Balance Restored on Anacapa Island, California

Thousands of birds use Anacapa Island as a nesting area due to its natural lack of predators. But invasive, non-native black rats were inadvertently brought to Anacapa in the 1940’s aboard ships traveling to the islands. IC and other conservation groups began studying the impact of black rats on native seabird populations in the mid-1990s. Biologists discovered high rates of predation on murrelet eggs and found bird bands outside rat nests, evidence that rats were eating young birds. More than 96% of Scripps’s Murrelet (Synthliboramphus scrippsi, previously Xantus’s Murrelet) nests on Anacapa were being predated by invasive rats.

In 2001 and 2002, Island Conservation, the Channel Islands National Park, and the American Trader Trustee Council (comprised of the California Department of Fish and Wildlife, USFWS, and the National Oceanic and Atmospheric Administration) removed invasive rats from Anacapa Island, and subsequent monitoring confirmed the rats were gone. In the absence of these invasive predators, Scripps’s Murrelets rebounded almost immediately.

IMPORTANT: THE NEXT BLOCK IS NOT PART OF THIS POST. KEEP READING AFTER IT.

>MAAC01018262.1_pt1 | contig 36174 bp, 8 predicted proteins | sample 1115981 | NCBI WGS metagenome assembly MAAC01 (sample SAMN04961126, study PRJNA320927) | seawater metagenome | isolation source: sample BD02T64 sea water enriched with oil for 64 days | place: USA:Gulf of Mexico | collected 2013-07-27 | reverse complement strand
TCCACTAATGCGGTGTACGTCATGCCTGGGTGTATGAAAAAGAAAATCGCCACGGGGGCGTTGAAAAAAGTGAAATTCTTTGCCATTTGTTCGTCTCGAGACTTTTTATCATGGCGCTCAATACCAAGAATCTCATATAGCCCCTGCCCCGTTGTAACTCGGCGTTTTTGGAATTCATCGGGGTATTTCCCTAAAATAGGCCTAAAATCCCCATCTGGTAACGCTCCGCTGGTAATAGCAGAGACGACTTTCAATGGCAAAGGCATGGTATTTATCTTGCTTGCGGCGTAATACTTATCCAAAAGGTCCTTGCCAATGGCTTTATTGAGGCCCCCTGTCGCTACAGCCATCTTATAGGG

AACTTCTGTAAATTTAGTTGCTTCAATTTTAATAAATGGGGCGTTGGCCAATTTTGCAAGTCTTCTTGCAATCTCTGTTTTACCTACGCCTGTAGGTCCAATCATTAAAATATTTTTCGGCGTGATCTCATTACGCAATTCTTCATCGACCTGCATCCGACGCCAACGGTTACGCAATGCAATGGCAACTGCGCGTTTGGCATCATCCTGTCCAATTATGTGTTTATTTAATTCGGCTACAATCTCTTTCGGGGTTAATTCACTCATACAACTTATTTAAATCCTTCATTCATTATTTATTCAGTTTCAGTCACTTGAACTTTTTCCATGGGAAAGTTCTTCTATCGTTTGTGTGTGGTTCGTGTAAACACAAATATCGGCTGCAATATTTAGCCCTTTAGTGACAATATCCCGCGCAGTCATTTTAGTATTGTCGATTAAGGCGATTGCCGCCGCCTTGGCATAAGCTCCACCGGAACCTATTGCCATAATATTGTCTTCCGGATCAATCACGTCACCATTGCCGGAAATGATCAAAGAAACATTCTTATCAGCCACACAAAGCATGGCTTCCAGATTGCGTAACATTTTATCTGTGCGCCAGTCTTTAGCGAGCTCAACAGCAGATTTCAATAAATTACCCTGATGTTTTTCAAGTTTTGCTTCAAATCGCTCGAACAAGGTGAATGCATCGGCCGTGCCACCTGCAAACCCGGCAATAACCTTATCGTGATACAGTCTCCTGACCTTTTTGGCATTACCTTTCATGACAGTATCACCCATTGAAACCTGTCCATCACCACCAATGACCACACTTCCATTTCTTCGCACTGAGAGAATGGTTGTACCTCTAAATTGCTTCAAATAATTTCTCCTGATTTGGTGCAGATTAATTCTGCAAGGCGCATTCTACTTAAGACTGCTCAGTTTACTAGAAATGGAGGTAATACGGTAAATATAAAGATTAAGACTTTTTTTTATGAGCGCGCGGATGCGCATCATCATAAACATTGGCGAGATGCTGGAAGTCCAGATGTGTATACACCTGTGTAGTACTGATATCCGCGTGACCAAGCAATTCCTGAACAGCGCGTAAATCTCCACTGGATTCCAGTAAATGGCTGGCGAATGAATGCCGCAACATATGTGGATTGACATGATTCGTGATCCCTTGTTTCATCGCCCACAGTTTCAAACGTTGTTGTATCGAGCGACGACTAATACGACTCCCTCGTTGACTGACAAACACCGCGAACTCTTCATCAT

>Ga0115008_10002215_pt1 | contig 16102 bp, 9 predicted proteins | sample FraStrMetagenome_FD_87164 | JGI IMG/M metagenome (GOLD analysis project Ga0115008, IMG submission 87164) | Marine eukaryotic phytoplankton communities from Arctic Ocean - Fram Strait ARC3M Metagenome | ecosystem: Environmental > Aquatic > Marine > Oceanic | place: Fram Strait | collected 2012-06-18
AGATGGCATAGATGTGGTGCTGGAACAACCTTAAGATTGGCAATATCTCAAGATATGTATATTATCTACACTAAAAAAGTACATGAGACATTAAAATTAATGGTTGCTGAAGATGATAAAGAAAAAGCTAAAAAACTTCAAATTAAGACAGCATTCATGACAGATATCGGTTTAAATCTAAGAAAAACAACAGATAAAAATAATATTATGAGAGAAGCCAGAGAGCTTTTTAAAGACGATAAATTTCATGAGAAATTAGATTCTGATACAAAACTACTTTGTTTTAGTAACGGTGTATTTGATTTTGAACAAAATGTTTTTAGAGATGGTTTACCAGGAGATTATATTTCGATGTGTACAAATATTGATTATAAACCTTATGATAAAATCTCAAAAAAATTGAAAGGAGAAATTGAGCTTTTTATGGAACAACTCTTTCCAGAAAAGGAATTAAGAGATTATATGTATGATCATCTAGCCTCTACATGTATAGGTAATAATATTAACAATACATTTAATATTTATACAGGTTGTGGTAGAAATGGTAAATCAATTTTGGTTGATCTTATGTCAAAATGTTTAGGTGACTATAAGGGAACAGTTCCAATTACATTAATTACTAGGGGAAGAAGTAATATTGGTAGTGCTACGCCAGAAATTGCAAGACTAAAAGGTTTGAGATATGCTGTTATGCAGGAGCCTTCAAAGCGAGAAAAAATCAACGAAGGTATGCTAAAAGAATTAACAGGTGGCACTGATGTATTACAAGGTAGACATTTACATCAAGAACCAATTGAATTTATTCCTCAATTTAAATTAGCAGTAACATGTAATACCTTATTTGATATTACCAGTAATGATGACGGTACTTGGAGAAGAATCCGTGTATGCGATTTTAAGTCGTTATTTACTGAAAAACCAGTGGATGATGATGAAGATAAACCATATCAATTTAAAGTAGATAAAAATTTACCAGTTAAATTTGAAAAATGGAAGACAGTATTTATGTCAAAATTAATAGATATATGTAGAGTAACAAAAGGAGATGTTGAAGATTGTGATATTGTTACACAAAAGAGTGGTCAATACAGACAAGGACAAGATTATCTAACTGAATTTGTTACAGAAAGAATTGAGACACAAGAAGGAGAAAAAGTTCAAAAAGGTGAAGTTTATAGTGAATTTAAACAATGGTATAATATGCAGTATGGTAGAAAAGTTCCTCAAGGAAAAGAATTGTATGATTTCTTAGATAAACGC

Just ten years after the removal of invasive rats, the ecosystem on Anacapa Island in the Channel Islands archipelago in California is showing profound recovery. The number of Scripps’s Murre­let nests, for example, has quadrupled, with a threefold increase in eggs hatched. Prior to the restoration project, invasive rats consumed approximately 90 percent of Scripps’s Murrelet eggs. This removal and the following ten years of successful reproduc­tion on an island free of invasive rats helped prevent the mur­relet from being placed on the U.S. endangered species list. In addition to the murrelet success, other species have prospered. Endangered Ashy Storm-petrels (Oceanodroma homochroa) have established their first-ever nesting sites on the island, and Cassin’s Auklets (Ptychor­amphus aleuticus) quickly colonized the island after rat removal.